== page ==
Modern colleges of agriculture are often a mixture of traditional agricultural, natural resources, and other programs, which may lead to challenges for recruiting. During the past 10 years, the College of Agricultural Sciences and Natural Resources (CASNR) at the University of Nebraska-Lincoln enhanced recruiting in rural areas in response to stakeholders’ interests. As a result, CASNR graduates in agricultural programs from the smallest towns in Nebraska of <5,000 people
increased markedly, relative to trends of all other types of CASNR students. Almost 60% of graduates during 2005-2015 in agriculture majors were from towns of <5000 people; in contrast, only 27% of graduates from natural resources and 22% of graduates from other programs were from small towns; instead, 51% of natural resources students and 45% of students in other CASNR programs came from the largest Nebraska cities with <45,000 people. Male graduates were the majority of all types of academic programs in CASNR (agriculture: 64%, natural resources: 61%, other programs: 61%), and 94% of CASNR graduates were white. Demographic data analysis is critical to confirmation of successful, targeted recruiting plans aimed at the unique sets of students in a college of agriculture.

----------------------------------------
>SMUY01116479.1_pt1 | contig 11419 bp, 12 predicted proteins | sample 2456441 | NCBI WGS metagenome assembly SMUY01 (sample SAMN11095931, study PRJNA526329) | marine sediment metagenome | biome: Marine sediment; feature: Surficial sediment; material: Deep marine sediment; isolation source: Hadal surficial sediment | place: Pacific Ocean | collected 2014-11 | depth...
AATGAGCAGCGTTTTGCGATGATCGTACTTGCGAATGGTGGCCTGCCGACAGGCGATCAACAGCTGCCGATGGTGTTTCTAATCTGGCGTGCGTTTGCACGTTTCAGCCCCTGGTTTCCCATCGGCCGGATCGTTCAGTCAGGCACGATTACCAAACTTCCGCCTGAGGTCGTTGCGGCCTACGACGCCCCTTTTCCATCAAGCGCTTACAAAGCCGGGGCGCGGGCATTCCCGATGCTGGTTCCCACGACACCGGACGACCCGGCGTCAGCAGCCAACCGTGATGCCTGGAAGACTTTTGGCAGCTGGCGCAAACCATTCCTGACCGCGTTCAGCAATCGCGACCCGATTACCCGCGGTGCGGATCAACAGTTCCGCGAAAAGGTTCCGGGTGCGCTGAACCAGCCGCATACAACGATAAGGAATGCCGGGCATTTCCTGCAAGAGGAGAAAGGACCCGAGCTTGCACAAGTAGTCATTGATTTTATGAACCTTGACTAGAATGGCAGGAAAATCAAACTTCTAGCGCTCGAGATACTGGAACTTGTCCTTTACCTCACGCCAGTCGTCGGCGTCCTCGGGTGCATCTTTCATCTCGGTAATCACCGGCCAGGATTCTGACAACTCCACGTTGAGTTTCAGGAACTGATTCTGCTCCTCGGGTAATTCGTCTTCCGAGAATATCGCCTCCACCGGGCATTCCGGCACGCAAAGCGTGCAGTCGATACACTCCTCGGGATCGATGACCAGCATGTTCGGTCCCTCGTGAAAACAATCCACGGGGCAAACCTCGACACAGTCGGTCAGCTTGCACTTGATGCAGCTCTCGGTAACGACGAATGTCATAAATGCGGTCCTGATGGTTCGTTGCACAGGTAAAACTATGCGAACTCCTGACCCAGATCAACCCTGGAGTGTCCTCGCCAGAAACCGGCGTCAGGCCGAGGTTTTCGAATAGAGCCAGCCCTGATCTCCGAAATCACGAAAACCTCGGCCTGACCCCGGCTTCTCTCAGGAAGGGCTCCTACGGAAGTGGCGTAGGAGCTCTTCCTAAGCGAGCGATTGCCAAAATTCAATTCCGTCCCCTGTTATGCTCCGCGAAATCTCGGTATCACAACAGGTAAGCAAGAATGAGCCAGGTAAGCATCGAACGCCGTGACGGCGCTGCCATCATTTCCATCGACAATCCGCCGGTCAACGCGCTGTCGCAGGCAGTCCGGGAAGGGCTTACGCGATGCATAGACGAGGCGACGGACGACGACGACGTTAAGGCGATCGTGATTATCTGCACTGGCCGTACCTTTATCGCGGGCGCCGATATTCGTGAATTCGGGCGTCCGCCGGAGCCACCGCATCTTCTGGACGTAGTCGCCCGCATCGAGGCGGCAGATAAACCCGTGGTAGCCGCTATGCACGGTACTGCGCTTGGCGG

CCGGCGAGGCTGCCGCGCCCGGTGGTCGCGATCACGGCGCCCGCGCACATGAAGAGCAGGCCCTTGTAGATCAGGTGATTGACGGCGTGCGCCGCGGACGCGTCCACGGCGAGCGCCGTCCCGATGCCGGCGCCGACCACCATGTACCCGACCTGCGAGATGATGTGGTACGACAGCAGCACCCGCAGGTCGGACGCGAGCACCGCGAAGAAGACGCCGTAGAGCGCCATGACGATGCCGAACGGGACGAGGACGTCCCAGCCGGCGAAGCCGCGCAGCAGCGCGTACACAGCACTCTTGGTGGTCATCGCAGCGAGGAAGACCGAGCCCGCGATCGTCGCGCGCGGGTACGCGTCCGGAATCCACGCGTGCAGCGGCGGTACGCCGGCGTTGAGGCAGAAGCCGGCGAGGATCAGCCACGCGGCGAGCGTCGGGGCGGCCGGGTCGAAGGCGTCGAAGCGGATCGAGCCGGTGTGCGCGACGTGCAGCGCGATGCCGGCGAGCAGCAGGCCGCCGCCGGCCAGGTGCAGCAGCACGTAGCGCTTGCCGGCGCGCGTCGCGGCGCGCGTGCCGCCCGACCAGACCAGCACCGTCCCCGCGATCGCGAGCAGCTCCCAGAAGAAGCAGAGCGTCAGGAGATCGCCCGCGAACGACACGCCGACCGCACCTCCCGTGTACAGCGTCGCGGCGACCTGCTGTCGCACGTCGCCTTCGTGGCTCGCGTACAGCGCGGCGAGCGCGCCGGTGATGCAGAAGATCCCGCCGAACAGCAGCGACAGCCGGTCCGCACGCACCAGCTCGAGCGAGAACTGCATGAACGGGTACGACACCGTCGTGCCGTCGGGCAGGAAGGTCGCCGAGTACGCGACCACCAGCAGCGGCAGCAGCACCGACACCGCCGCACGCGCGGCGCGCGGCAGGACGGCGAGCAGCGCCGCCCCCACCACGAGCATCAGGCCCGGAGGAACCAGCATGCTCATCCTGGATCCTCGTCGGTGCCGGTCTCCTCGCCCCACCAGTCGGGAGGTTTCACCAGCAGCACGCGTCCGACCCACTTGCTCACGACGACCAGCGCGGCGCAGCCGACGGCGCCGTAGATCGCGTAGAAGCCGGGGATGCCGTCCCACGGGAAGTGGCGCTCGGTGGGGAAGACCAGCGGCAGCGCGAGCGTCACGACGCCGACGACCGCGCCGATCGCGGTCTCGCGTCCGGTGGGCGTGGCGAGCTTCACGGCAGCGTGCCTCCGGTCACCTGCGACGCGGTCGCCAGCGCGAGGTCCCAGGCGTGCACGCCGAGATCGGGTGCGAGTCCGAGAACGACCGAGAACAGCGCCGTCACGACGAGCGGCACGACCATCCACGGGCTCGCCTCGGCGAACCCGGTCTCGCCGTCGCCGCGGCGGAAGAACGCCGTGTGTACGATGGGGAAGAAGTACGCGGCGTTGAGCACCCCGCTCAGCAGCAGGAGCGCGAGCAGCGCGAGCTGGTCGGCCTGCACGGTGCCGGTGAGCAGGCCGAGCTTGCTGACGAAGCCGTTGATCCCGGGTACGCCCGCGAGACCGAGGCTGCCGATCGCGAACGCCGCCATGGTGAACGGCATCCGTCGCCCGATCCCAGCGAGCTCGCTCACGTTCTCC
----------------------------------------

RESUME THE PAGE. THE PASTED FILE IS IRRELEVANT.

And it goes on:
Keywords: recruiting, home town, retention, rural